Two of President Donald Trump’s personal lawyers discussed intimate details of the ongoing investigation into Russian interference in the 2016 presidential election over lunch at a D.C. steakhouse — and a New York Times reporter happened to overhear it.
Though Washington has matured from an unremarkable backwater to a thriving professional and cultural center, in many ways it is still a small town. Social circles regularly cross partisan or professional lines, and the restaurants and bars concentrated near government offices often leave journalists, consultants, and well-placed officials in close proximity to one another.
Nonetheless, the origin of this story is truly bizarre — perhaps too bizarre to be believed.
The posture of the story as presented by the Times is this: Trump lawyers Ty Cobb and John Dowd were eating lunch at BLT Steak on I Street, just one block from the White House. During the meal, Cobb criticized White House counsel Don McGahn’s reluctance to furnish certain documents for special counsel Robert Mueller. He further revealed that McGahn has secured a trove of documents in a safe. And all the while, Times reporter Ken Vogel was seated immediately next to the pair who, by Vogel’s description, affected a “casual and loud” tone.
It’s entirely possible that this is precisely what happened. Though Vogel had a fairly significant profile at Politico, he is new to the Times and perhaps unknown to west wing lawyers like Cobb and Dowd. Nor is it hard to believe that two older men would adopt a loud tenor over steaks.
But it’s still odd, for these reasons:
In the first place, BLT Steak is immediately next to the Times’ Washington bureau. There’s a reasonable chance of spotting a Times reporter there on any given day. This alone should encourage two lawyers advising a high-profile client through a sensitive matter to be wary.
Second, it’s genuinely surprising that Dowd and Cobb wouldn’t recognize Vogel. Over the course of a decade at Politico, he refined a range of skills useful for tracking the confluence of money and political influence. It’s likely he was brought to the Times precisely to apply those skills against Trump and his businesses. In recent months, he has written high-profile pieces directly relevant to the Russia probe, including stories about Kremlin-aligned consultants and lawyers in the Trump orbit now under Mueller’s scrutiny, and assisted on a lengthy story concerning White House intrigue. In short, Vogel is a newsman of whom Dowd and Cobb should be aware.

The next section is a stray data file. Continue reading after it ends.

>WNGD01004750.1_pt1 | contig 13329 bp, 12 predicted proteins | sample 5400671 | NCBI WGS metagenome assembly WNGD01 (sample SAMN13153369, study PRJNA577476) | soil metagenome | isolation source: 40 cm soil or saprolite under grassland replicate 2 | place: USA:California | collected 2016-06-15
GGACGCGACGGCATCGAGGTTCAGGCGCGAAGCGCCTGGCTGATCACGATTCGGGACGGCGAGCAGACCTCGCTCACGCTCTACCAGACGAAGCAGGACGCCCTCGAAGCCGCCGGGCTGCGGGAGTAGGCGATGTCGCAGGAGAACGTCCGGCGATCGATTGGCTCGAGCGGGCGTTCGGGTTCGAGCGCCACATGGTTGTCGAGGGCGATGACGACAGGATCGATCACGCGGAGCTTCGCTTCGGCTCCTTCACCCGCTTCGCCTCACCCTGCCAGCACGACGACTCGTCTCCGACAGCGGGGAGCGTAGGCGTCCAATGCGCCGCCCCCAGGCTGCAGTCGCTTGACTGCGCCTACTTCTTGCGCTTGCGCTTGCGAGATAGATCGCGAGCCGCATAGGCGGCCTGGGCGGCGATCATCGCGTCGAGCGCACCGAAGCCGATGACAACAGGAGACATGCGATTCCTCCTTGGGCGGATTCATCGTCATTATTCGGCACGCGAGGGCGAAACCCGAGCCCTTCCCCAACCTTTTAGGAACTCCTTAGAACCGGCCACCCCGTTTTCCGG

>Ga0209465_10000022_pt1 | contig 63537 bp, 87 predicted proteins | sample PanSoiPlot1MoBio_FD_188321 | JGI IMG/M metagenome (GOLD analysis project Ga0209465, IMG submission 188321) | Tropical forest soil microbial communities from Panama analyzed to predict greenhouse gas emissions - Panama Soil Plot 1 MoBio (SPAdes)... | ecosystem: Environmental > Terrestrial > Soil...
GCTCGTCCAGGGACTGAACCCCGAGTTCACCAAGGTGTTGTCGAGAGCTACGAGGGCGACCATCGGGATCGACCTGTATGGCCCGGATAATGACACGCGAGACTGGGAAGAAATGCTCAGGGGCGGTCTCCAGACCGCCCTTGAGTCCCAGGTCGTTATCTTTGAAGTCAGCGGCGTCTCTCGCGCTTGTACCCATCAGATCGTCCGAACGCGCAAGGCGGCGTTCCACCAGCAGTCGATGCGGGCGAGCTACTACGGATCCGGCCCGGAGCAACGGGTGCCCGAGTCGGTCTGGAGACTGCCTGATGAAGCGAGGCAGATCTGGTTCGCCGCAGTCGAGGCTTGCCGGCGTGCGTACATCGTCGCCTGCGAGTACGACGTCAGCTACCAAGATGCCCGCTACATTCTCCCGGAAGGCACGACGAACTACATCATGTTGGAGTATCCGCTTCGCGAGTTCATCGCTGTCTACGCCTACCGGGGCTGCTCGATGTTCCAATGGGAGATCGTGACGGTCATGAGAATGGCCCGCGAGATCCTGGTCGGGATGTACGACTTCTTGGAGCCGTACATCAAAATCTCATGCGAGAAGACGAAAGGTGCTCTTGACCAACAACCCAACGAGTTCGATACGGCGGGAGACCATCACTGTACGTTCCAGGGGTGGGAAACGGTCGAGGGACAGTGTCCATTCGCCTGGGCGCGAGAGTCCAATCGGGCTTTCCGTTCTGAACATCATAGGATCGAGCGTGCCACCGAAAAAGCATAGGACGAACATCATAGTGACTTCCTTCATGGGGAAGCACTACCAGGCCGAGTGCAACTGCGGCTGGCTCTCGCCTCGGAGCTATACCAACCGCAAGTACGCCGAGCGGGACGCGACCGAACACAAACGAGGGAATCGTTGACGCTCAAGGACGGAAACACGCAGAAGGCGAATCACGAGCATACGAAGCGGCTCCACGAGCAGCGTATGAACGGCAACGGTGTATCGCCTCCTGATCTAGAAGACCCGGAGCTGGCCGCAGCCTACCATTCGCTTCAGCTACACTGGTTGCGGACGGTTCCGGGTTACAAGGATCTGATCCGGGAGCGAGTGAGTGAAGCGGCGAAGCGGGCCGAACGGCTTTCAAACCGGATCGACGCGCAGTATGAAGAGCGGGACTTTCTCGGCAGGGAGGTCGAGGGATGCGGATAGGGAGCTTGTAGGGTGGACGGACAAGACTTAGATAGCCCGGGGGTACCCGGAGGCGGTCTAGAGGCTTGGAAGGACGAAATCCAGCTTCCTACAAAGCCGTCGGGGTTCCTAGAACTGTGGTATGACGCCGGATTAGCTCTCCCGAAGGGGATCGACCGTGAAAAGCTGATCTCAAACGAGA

Third, it’s hard — maybe impossible — to believe two lawyers of their caliber could be so indiscreet. The prospect of two attorneys openly holding forth about documents sealed in a safe by the White House counsel which could be relevant to a wide-ranging federal inquiry implicating their client, the president of the United States, in a downtown restaurant burgeoning with political professionals, lobbyists, and reporters is a new frontier in credulousness.
Lawyers bound by confidentiality are precluded from discussing such details with any party. Breaking confidentially, even unwittingly, can trigger serious professional sanctions. The duty is treated with utmost solemnity by all lawyers, such that many will not discuss even ordinary matters under the most general privilege in public settings like elevators and lobbies. It is hard to overstate the zeal with which lawyers treat this obligation. That Cobb and Dowd would fail to observe this sacred tenet of law practice could simply be an unprecedented display of rank incompetence that should seriously disturb the White House. Or it could be too outrageous a proposition to accept.
In sum, we are asked to believe that two of Washington’s finest white collar litigators decided to lunch at a restaurant next to the Times’ Washington bureau, during which time they loudly and clearly discussed a delicate matter they had an ethical obligation to conceal, in the presence of a fairly prominent reporter they didn’t recognize.
One could be forgiven their skepticism. One would be justified in thinking this was less an accidental disclosure and more a creative new manner of leaking.
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